Introduction / History
The Dima language is spoken by about 1,000 people in a remote part of Milne Bay Province. The Dima area is coastal and low-lying grass-land, much of which becomes swampy during the rainy season. The coast is hedged in with mangroves. Inland there is a plain of grass-covered hills containing many swampy areas filled with various trees and palms. The area is fairly isolated, it takes three days motorized boat travel to reach Alotau (the provincial capital). Some Dima people said they are "at the end of the world."
Most Dima people are subsistence farmers, they may also sell goods at local markets. The Dima have a reputation as providers of meat, especially bandicoot and wallaby. There is a tradition of competitive feasting between Dima clans and with some neighboring language groups, in which each village attempts to provide the pig with the largest girth. This may be less common now as people try to avoid becoming indebted to other villages.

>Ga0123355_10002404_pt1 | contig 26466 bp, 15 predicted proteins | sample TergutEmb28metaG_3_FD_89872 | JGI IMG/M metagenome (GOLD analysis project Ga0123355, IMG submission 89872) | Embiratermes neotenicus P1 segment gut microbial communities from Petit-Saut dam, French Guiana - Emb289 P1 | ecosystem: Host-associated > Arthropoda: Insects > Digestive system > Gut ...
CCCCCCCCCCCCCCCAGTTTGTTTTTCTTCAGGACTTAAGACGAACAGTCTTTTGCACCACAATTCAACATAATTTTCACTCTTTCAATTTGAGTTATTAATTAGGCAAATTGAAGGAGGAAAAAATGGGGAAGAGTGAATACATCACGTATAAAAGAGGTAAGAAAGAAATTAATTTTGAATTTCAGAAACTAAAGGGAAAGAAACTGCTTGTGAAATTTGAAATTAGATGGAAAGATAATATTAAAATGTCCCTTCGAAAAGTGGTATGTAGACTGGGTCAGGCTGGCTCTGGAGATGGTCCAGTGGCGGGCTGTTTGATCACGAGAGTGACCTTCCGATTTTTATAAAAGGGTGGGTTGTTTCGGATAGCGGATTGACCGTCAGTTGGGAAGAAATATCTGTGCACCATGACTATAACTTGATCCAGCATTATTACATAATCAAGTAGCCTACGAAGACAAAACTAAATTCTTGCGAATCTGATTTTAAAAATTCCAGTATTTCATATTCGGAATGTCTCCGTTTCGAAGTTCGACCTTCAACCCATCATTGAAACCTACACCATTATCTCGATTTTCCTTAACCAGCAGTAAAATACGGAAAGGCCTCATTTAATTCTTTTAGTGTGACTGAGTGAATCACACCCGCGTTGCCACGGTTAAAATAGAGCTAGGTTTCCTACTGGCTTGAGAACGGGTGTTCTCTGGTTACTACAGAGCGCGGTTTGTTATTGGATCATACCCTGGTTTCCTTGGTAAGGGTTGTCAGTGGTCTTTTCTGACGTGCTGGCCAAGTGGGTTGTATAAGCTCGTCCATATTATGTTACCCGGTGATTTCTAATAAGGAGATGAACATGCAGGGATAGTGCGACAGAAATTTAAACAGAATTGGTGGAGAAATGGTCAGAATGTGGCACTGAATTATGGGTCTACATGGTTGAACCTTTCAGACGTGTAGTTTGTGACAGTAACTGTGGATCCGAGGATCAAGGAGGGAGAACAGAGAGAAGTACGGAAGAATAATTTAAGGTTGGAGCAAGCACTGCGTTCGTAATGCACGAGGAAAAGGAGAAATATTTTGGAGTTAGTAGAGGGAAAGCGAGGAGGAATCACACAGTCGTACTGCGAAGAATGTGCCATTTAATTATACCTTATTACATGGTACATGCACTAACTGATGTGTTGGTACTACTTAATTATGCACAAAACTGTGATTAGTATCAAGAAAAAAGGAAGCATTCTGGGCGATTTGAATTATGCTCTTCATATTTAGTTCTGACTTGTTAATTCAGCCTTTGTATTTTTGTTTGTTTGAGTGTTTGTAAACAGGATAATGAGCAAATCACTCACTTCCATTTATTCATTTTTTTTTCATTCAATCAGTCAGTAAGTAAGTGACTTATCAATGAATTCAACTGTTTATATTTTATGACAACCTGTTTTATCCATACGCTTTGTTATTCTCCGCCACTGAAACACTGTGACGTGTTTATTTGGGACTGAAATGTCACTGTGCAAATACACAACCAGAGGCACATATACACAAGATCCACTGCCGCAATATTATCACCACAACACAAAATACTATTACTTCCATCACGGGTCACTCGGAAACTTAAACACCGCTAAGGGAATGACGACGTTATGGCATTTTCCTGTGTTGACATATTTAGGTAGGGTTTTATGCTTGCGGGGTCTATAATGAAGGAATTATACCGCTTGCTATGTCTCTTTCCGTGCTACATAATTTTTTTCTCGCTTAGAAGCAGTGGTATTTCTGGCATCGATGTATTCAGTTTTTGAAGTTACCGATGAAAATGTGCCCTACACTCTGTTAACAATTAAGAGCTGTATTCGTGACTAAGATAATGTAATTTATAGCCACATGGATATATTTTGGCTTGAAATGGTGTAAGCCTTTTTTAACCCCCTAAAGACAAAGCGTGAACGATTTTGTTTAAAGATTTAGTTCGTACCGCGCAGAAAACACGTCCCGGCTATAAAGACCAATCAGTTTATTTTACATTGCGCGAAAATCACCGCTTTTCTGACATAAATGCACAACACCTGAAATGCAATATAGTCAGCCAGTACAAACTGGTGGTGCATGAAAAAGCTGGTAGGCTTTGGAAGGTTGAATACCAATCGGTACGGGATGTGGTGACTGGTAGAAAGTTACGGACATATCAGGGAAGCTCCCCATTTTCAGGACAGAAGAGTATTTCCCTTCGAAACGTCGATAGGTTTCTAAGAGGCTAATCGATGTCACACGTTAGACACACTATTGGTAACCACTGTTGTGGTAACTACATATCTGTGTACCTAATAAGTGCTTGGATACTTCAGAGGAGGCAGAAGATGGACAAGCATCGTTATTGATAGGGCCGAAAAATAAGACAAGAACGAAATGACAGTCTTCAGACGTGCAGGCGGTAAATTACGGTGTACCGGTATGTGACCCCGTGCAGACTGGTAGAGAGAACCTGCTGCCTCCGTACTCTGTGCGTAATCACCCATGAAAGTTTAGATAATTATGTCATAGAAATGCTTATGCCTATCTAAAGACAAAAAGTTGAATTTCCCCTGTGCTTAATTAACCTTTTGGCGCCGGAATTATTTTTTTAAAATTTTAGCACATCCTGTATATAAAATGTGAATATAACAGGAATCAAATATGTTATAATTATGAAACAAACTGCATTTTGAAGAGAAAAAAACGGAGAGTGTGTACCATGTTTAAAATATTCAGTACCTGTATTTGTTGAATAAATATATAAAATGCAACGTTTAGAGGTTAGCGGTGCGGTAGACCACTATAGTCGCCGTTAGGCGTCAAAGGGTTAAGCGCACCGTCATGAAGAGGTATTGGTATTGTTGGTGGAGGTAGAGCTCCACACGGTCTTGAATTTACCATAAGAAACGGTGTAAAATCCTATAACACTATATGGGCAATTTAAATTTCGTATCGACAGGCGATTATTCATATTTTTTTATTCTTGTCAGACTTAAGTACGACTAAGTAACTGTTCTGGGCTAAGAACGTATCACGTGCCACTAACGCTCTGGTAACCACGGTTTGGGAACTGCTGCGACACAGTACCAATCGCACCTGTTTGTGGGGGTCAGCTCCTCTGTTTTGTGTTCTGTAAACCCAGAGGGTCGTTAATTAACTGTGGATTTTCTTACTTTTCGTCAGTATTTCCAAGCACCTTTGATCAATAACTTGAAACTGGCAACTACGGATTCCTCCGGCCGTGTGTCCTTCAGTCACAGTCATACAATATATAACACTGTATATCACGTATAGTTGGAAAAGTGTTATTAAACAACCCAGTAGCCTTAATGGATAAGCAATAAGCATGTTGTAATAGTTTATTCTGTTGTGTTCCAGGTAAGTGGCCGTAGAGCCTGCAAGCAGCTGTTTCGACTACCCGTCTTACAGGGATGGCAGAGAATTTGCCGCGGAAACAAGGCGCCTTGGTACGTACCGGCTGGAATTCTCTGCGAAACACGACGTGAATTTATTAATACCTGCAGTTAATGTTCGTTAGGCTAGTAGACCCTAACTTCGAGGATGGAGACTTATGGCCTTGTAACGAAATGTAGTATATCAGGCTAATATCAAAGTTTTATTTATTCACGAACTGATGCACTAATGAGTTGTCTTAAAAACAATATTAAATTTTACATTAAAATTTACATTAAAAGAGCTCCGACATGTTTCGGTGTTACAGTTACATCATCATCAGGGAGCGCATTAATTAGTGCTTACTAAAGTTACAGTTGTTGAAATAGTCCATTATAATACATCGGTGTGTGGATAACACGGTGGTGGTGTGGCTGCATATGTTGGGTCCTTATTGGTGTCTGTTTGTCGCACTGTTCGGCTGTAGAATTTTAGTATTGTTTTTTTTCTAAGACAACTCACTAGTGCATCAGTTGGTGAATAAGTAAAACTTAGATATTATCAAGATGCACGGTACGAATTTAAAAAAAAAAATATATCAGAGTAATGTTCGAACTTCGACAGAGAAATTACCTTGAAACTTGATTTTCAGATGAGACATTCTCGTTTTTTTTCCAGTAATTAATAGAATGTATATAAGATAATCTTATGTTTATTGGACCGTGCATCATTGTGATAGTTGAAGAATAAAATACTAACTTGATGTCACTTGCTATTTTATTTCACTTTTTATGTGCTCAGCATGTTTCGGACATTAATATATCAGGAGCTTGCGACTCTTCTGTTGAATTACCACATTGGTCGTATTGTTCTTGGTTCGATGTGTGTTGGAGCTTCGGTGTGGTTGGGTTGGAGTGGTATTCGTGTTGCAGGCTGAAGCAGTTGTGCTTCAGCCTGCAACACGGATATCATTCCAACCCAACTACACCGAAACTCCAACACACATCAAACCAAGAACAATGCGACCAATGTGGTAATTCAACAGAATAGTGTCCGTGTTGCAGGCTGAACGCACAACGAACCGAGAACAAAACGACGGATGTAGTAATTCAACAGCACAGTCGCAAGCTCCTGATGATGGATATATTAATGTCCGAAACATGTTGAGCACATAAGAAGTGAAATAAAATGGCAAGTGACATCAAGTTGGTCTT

Papua New Guinea enjoys freedom of religion. The Dima people have been exposed to Christian teaching for many years, since they live in an area with a number of Anglican churches. 90% of the Dima people would call themselves Christian, but only about 5% have a personal relationship with Jesus Christ. Services are usually conducted in English or Tok Pisin, languages they may not understand. There are six pastors and two missionaries working among the Dima people.
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